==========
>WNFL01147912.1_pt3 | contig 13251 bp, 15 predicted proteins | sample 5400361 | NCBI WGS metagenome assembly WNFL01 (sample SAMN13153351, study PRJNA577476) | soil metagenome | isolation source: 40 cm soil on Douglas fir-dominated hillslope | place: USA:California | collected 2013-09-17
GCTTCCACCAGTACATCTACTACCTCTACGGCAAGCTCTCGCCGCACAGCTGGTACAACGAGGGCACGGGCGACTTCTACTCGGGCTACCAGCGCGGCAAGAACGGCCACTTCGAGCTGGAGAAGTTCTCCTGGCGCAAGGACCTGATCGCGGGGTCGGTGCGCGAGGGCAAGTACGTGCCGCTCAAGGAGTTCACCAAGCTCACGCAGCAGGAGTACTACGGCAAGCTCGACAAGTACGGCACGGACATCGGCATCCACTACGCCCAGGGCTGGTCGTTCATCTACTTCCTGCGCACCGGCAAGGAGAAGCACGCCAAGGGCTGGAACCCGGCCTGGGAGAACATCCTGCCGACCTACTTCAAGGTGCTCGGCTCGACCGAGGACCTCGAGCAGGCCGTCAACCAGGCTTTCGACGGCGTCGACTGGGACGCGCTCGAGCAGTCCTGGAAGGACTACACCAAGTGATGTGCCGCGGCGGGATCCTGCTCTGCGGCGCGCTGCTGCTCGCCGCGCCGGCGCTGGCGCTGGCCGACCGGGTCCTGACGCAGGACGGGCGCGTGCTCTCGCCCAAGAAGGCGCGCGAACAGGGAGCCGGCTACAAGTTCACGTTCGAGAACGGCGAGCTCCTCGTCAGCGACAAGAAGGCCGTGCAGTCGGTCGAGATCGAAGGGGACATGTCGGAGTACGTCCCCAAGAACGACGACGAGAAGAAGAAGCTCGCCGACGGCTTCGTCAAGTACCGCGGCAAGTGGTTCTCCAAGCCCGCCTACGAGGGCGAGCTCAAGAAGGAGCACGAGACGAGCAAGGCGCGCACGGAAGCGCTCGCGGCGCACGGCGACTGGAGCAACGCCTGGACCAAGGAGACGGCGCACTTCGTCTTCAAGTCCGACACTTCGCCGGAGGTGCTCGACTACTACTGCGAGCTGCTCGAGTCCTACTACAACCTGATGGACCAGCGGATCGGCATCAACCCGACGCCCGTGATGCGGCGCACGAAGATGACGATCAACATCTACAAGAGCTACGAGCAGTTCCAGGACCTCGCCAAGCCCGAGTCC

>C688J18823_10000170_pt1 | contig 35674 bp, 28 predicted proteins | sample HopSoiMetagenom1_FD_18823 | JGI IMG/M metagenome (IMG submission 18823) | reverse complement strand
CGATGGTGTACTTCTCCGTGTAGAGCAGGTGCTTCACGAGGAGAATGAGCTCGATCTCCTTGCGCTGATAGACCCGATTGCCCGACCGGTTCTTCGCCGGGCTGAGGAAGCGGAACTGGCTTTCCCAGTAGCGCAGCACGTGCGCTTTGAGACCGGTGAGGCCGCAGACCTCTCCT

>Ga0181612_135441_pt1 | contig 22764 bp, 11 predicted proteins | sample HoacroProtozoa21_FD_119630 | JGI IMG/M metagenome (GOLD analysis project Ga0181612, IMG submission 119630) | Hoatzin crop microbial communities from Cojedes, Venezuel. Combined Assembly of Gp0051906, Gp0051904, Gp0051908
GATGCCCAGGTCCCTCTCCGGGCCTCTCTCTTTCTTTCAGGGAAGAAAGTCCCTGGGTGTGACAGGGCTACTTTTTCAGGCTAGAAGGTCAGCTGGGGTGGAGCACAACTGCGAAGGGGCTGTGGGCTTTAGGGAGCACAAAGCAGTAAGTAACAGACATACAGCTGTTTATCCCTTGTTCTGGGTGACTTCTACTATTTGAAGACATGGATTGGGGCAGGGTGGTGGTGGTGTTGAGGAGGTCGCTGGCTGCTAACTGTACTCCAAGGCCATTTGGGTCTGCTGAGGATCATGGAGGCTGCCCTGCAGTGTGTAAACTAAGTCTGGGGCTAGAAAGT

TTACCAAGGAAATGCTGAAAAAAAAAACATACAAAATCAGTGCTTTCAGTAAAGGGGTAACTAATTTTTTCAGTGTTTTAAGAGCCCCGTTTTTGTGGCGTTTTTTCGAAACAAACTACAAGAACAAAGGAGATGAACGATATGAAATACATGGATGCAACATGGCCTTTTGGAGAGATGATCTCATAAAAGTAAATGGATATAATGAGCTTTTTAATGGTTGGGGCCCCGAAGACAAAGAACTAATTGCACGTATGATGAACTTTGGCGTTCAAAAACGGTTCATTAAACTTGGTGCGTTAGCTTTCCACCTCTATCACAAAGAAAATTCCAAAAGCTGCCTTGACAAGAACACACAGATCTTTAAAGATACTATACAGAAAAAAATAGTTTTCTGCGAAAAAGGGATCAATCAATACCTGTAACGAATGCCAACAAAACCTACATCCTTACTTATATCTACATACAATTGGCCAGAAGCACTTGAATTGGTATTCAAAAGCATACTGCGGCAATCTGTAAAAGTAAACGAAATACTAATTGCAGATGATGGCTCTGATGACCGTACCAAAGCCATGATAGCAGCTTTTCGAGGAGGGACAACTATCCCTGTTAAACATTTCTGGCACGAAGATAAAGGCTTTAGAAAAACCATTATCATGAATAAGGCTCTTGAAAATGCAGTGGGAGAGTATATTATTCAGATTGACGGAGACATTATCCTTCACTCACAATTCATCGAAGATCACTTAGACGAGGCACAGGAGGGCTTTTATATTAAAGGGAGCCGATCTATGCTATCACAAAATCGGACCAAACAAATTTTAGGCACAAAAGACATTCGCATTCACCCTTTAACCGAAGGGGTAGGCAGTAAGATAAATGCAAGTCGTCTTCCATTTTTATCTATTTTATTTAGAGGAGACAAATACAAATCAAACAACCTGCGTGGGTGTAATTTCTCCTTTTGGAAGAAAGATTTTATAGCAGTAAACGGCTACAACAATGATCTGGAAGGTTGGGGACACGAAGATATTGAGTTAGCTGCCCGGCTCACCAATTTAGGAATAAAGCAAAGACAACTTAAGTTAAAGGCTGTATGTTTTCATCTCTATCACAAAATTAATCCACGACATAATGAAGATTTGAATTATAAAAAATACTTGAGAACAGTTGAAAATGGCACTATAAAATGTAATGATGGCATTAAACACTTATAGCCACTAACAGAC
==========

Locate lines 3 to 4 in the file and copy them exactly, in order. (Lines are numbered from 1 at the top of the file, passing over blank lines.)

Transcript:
>C688J18823_10000170_pt1 | contig 35674 bp, 28 predicted proteins | sample HopSoiMetagenom1_FD_18823 | JGI IMG/M metagenome (IMG submission 18823) | reverse complement strand
CGATGGTGTACTTCTCCGTGTAGAGCAGGTGCTTCACGAGGAGAATGAGCTCGATCTCCTTGCGCTGATAGACCCGATTGCCCGACCGGTTCTTCGCCGGGCTGAGGAAGCGGAACTGGCTTTCCCAGTAGCGCAGCACGTGCGCTTTGAGACCGGTGAGGCCGCAGACCTCTCCT